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Report from the 24th Polish Film Festival in America

December 21, 2012 | By | Add a Comment

Robin Dluzen

Scene from Mitja Okorn’s “Letters to Santa”

Chicago is home to over a million people who claim Polish ancestry, one of the reasons, perhaps, why the Polish Film Festival in America is now in its 24th year. A non-profit venture sponsored by Polish businesses and government bodies as well as plenty of Chicago companies, the PFFA does an excellent job in reaching the Polish-speaking population. I occasionally struggled as I navigated the festival, being one of the only non-Polish speaking festival attendees at any event. While this lends an air of authenticity to the festival, a feeling as though one is uncovering a gem rather than feeling as though it has been catered to one’s American comfort level, I wondered if the festival is as torn as its many, many filmmakers as to the intended target audience.
Polish film certainly fights a prejudice that the exuberant filmmaker Mitja Okorn has no qualms in articulating: “Polish films are depressing,” in reference to the war and tragedy that dominate much of the films that have come out of the country. Okorn, who shot his hit comedy Letters to Santa and several seasons of a hit television show in Poland, originally hails from Slovenia. Finding Poland a more welcoming, capitalistic environment in which to make his work, Okorn left his communist country after making his first feature film there at 19. With an outsider’s perspective, an American co-writer and unabashedly commercial goals, Okorn describes Letters to Santa as a “Slovenian-American-Polish film.” Billed as a Love Actually-style story of intertwining plots and coincidental love triangles, Letters to Santa features a trio of angelic children who, through a series of knowing antics, teach the adult characters what’s important at the holidays. Though it’s shot in Warsaw and the characters speak Polish, Letters to Santa seems as though it could take place in many major city, and with its humor and a feel-good, secular holiday message, it translates just about anywhere.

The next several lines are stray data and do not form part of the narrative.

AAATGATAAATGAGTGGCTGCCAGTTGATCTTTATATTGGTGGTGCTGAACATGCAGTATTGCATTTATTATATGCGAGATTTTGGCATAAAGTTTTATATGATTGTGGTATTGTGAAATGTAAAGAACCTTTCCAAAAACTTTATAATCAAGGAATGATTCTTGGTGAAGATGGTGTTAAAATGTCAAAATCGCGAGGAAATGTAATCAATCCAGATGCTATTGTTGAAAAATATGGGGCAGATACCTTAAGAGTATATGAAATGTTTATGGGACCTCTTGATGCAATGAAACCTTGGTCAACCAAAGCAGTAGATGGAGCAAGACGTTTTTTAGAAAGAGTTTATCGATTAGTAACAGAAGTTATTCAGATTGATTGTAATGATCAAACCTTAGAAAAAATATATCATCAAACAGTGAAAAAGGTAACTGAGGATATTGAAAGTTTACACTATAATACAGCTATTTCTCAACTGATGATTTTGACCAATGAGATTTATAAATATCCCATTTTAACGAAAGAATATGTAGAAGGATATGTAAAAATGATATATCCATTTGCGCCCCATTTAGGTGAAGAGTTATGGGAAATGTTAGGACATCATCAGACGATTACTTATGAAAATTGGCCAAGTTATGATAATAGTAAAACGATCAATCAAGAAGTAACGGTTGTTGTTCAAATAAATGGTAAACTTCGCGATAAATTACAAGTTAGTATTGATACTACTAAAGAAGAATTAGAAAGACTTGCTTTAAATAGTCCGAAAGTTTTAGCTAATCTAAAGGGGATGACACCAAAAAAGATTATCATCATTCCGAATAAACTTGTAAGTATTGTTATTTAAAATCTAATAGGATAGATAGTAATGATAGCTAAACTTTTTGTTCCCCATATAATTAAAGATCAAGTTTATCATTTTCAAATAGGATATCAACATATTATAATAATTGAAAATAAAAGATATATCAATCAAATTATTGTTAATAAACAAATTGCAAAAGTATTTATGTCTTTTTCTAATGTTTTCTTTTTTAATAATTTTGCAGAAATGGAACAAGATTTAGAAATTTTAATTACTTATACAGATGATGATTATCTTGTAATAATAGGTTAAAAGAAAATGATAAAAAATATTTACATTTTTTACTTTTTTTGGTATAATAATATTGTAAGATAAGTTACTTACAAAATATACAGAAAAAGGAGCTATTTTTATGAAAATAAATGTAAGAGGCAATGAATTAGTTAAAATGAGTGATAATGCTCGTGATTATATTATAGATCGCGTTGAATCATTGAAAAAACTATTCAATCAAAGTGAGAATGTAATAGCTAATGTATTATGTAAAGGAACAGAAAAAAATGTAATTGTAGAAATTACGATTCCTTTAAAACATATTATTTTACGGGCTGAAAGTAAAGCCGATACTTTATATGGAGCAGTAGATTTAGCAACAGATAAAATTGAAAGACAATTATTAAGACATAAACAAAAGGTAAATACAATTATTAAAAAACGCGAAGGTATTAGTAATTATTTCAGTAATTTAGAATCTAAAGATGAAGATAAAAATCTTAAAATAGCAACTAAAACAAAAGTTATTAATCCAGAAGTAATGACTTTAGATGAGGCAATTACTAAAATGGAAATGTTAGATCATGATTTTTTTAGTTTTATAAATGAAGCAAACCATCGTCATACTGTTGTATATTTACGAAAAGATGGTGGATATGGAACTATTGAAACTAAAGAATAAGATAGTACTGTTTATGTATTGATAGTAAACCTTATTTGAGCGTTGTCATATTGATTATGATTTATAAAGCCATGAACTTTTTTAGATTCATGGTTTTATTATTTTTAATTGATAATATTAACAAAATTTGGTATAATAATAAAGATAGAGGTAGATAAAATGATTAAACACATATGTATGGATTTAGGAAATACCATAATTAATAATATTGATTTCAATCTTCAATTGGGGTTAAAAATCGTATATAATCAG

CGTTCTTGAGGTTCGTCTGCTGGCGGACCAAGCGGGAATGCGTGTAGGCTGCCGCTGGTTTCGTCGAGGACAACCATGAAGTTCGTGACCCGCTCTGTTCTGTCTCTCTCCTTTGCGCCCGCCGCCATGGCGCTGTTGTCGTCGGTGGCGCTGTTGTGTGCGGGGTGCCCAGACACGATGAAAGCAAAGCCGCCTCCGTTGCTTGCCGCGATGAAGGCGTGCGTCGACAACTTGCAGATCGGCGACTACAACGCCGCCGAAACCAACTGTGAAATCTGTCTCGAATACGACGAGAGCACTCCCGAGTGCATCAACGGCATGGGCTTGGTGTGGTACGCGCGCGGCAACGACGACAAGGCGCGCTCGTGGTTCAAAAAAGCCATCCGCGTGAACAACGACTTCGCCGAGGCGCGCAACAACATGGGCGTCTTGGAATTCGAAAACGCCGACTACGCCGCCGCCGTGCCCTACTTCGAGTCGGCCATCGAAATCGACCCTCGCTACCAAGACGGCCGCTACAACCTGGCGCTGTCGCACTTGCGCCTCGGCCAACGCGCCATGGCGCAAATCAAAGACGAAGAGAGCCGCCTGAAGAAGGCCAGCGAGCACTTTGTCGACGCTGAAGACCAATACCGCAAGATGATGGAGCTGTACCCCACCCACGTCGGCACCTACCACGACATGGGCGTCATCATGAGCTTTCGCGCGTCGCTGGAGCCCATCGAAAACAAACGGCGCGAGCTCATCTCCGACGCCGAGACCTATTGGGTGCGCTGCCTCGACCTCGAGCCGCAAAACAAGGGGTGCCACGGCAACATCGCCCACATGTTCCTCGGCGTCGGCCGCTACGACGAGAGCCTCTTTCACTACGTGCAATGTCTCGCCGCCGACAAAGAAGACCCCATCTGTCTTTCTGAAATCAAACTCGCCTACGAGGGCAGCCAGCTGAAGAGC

The ‘mockumentary,’ “Man with the Plastic Bag”

Though the comedies at PFFA were few and far between, another laugh-out-loud, crowd favorite was Man with the Plastic Bag directed by Jakub Polakowski. Listed under the “documentary” category, Man with the Plastic Bag is actually a “mockumentary” telling the story of Adam, a Polish man with a life-long devotion to plastic shopping bags. Fabricated interviews with Adam’s loved ones and ex-girlfriends, and real interviews with fashion stylists discuss the ways in which his plastic bags have kept him from leading a normal life, and how terribly cliche and unstylish the bags are, respectively. A love affair with plastic bags is a pretty funny premise in itself, but the background of these objects supplements the silliness with a distinct, cultural phenomenon. Poles in the audience are of the age that still remember a time when Polish vacationers would bring back empty beer cans, chocolate wrappers and these plastic shopping bags that were then toted about with pride — the residue of the Western wares that were still mostly out of reach.